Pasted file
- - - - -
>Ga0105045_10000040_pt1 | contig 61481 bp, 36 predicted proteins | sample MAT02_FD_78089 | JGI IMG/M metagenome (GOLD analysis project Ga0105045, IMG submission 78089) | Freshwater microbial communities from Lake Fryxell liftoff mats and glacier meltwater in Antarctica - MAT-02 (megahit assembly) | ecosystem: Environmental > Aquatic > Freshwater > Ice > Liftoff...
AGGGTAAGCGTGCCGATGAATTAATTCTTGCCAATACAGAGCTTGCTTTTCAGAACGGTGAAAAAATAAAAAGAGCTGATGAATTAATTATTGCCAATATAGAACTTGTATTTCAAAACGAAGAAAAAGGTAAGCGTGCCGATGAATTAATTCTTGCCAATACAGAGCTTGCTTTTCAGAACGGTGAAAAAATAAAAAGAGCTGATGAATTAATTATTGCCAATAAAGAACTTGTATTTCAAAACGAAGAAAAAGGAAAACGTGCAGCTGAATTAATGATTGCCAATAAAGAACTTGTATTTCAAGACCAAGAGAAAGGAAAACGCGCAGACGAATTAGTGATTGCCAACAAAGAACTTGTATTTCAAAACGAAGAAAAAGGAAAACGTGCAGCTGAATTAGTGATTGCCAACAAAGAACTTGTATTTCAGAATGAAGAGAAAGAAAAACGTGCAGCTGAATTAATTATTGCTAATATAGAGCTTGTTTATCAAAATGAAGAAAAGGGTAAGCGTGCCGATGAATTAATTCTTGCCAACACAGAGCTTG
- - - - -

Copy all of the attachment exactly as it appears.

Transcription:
>Ga0105045_10000040_pt1 | contig 61481 bp, 36 predicted proteins | sample MAT02_FD_78089 | JGI IMG/M metagenome (GOLD analysis project Ga0105045, IMG submission 78089) | Freshwater microbial communities from Lake Fryxell liftoff mats and glacier meltwater in Antarctica - MAT-02 (megahit assembly) | ecosystem: Environmental > Aquatic > Freshwater > Ice > Liftoff...
AGGGTAAGCGTGCCGATGAATTAATTCTTGCCAATACAGAGCTTGCTTTTCAGAACGGTGAAAAAATAAAAAGAGCTGATGAATTAATTATTGCCAATATAGAACTTGTATTTCAAAACGAAGAAAAAGGTAAGCGTGCCGATGAATTAATTCTTGCCAATACAGAGCTTGCTTTTCAGAACGGTGAAAAAATAAAAAGAGCTGATGAATTAATTATTGCCAATAAAGAACTTGTATTTCAAAACGAAGAAAAAGGAAAACGTGCAGCTGAATTAATGATTGCCAATAAAGAACTTGTATTTCAAGACCAAGAGAAAGGAAAACGCGCAGACGAATTAGTGATTGCCAACAAAGAACTTGTATTTCAAAACGAAGAAAAAGGAAAACGTGCAGCTGAATTAGTGATTGCCAACAAAGAACTTGTATTTCAGAATGAAGAGAAAGAAAAACGTGCAGCTGAATTAATTATTGCTAATATAGAGCTTGTTTATCAAAATGAAGAAAAGGGTAAGCGTGCCGATGAATTAATTCTTGCCAACACAGAGCTTG